DOGS are often referred to as having a sixth sense, but people rarely consider what it is that gives them their superpower.
It is, of course, their incredible sense of smell that sets them apart from other species and gives them an ability that we as humans will never completely be able to understand.
For years, humans have employed dogs to assist us in a variety of roles, many of which have relied on a dog’s scenting ability. From police sniffer dogs to bomb disposal dogs, there are many different roles where canines have proved to be invaluable.
Their amazing ability has been in the spotlight recently, with Medication Detection Dogs UK completing a study showing the reliability of a canine’s snout when it comes to identifying if someone has contracted Covid-19, as well as a pet sniffer dog company’s appearance on the TV show Dragon’s Den.
More and more people are realising just how important scent and sniffing is to man’s best friend. Yet, it might come as a surprise to many of us who live with dogs in our lives just how much our pets know about us, the situations around them and others just by having a quick whiff of the chemicals surrounding them.
As Anna Brehaut, founder and owner of Canine Behaviour Guernsey, explains, it is something that is often overlooked.
‘I think most people know that dogs like to sniff and that we as humans can train them to detect scent, but people don’t necessarily think about or realise the exact extent of what they are capable of, or indeed just how important it is for any dog to be able to use their nose.
‘For a dog, the most natural thing for them to do is sniff. Their primary way of communication is through scent. When greeting another dog they are able to tell the sex, age, health status of the dog and much, much more by just sniffing them.
When on walks, they read messages left in the scent of the urine behind from other dogs and indeed they are able to smell what else has been in the vicinity.
‘At home, dogs know how you’re feeling though smelling the chemical changes that your bodies produce. They smell when you are stressed. They smell when you are ill. Scent is their primary sense and they see the world through their nose.’
Anna and CBG volunteer trainer Sam Smillie have recently qualified as pet scent instructors with the World Scent Dog Association and have also achieved a City & Guilds approved qualification as scent handlers. Their passion for scent has led them to set up classes for pet dogs in the island, providing owners with the teaching to learn more about their dog’s nose and how they can provide their pet with an outlet to use that incredible natural skill.
‘To put it into context, a human has between five and six million scent receptors in their nose,’ Anna continued.
‘A dog has around 220 million, with some scent hounds having up to 300 million. This statistic really helps us to understand why our dogs can smell so much more than us. I don’t think we will ever be able to truly understand the exact extent of what they know through their nose, but what we do know is that their ability is truly incredible.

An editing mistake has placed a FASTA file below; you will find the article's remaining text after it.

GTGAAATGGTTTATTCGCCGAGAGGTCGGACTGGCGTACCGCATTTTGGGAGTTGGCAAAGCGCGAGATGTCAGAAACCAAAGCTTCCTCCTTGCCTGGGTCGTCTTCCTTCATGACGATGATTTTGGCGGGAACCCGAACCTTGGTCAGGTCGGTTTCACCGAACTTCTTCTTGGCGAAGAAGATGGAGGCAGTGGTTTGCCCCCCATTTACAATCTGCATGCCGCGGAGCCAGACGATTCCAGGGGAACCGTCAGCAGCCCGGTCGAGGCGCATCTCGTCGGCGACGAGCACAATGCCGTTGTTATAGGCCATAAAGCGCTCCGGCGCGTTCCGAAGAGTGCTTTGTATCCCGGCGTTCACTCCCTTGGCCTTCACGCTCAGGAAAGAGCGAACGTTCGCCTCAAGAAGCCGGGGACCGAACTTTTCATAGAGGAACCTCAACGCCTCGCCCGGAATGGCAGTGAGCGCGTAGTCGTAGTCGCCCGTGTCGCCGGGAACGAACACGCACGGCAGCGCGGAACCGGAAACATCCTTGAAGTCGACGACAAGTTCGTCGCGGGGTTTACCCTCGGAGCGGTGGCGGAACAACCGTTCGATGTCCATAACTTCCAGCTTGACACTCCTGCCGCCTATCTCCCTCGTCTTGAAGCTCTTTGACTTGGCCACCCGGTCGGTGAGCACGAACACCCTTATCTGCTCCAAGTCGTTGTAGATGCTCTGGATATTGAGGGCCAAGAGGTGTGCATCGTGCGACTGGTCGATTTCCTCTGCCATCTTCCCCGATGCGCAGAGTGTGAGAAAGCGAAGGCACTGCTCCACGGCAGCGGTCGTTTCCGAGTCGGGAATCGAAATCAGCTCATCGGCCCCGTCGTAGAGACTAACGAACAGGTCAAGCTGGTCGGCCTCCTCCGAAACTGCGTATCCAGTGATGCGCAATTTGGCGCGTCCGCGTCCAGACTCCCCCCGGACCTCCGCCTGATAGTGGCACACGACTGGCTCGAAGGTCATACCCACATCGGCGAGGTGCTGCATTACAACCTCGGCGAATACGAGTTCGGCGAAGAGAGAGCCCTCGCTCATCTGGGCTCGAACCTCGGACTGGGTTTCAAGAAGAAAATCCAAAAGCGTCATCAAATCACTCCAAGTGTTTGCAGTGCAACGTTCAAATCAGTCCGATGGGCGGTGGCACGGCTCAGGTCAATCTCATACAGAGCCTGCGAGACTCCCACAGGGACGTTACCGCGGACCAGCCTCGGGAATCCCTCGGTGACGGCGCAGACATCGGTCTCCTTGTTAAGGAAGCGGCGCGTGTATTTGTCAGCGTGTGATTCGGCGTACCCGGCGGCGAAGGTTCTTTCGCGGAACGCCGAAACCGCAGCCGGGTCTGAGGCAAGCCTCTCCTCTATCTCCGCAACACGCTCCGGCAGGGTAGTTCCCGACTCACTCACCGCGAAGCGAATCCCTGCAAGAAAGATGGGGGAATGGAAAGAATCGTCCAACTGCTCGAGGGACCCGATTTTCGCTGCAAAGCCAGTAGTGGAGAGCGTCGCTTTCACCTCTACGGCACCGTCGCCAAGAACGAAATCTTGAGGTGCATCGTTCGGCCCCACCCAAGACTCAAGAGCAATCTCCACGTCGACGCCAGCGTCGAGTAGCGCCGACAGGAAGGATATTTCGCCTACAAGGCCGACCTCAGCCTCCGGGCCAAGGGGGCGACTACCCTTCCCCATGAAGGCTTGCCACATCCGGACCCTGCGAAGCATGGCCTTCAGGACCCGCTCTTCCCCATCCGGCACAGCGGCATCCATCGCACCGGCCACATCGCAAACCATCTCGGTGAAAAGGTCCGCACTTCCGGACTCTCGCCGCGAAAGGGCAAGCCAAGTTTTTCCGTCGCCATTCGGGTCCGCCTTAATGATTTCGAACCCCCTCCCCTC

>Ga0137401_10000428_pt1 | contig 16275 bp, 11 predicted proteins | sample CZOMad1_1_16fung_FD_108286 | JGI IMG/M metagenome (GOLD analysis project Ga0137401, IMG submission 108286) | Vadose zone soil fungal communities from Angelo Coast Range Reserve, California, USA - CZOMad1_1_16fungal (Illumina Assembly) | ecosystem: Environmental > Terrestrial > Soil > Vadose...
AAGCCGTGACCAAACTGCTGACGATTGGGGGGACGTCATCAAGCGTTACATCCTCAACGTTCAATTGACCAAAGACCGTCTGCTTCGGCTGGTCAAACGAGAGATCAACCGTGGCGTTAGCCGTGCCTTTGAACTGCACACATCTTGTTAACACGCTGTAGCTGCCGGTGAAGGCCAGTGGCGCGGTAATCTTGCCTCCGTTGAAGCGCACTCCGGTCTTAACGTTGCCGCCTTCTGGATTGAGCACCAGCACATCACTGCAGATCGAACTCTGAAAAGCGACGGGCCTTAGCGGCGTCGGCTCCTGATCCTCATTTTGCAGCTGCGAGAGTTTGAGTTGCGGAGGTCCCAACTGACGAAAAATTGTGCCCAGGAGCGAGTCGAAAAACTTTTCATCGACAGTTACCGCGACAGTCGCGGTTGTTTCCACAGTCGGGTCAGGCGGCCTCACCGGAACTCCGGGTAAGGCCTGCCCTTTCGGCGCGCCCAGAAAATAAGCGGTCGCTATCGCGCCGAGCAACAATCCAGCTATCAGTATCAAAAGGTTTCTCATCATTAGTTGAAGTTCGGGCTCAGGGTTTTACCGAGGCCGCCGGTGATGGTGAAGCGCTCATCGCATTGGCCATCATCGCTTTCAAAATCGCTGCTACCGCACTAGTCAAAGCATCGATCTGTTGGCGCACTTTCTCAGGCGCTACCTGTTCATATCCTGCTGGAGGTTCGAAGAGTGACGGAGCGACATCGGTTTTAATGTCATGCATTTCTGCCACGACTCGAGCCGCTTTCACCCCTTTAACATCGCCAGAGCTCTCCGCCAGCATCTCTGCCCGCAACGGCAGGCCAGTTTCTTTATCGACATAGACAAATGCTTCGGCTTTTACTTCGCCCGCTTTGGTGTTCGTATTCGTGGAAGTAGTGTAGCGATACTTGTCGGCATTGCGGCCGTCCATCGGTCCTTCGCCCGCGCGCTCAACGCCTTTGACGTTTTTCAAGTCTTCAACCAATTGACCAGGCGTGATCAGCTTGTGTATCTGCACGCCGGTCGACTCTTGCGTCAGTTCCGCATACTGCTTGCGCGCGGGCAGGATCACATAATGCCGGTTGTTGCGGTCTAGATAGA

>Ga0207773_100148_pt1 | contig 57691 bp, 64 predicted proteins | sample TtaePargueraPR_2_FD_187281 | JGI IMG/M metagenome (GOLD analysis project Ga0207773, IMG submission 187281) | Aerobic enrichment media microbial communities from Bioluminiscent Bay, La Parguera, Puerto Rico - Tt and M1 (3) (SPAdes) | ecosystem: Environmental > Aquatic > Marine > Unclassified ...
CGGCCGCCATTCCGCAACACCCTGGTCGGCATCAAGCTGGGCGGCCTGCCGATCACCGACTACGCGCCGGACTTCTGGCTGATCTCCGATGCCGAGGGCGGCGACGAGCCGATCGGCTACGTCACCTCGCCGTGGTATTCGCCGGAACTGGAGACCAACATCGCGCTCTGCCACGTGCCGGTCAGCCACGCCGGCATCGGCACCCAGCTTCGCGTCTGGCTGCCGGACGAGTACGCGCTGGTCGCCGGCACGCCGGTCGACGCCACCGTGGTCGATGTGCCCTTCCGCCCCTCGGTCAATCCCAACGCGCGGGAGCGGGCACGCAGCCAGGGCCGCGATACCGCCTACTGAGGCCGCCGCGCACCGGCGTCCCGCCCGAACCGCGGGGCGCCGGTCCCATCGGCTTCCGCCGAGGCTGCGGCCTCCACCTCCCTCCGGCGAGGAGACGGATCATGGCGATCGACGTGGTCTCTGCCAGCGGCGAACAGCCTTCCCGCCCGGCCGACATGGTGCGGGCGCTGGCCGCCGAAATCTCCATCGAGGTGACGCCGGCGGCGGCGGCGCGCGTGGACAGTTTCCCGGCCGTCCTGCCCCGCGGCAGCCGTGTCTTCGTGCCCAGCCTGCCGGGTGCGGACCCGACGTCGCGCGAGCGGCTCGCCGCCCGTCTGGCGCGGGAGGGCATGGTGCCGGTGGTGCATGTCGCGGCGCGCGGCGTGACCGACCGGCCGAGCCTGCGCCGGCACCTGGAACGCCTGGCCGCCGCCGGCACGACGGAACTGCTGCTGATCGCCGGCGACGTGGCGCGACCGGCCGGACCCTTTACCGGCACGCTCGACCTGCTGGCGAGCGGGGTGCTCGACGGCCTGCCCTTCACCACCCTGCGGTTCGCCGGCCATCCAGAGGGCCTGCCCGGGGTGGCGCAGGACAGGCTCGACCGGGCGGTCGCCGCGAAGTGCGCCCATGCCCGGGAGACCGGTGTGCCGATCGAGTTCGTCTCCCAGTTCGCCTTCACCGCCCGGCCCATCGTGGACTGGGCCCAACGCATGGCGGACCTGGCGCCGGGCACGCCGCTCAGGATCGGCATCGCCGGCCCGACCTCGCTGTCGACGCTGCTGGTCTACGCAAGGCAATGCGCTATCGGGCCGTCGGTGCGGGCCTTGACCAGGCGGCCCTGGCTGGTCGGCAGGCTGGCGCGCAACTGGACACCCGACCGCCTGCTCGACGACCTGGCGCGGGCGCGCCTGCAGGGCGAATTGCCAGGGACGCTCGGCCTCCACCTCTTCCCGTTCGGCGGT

‘We can train dogs to detect the odour of human disease, to detect illegal substances, to detect the presence of invasive species that we cannot see and we can even teach them to detect what might or might not be in our food. A dog’s nose really is an impressive organ.’
Due to the increased understanding in recent years, behaviour practitioners and dog professionals are using a dog’s natural talent to help pet dogs overcome any problems they might have.
Giving dogs an outlet to use their nose helps to keep them calm and can improve mental health outcomes for our four-legged friends, Anna said.
‘It’s really great to see the difference that scentwork and detection training can make to a dog’s quality of life. I often see dogs who are behaving in such and such a way because they are frustrated, anxious and often misunderstood. Allowing these dogs to start working with what nature intended really does help to improve their mental stimulation, quality of life and therefore has a positive effect on their behaviour.’
Anna and Sam have trained their own pet dogs, including cockapoos, spaniels and Tibetan terriers, to detect scents such as Kong, which is a type of dog toy, non-toxic gun oil, catnip and human scent. They have also seen a range of different breeds in their classes, including miniature schnauzers, labradors, rescues, border collies and more. And as Sam said, any dog can do it.
‘All breeds are capable of learning scentwork and detection,’ she said.
‘When you go into the science behind it, it is really fascinating.
‘As a dog is so reliant on their nose, the nose itself has evolved to be totally efficient. The soft tissue inside the nasal area can accommodate both air and scent yet still differentiate between the two sufficiently enough for the dog to recognise the tiniest of scent particles.
‘What has been really interesting to see is how the different breeds learn in slightly different ways. Training different breeds while we were studying last year has helped us learn so much more and it means we can really adapt our teaching to suit everyone.’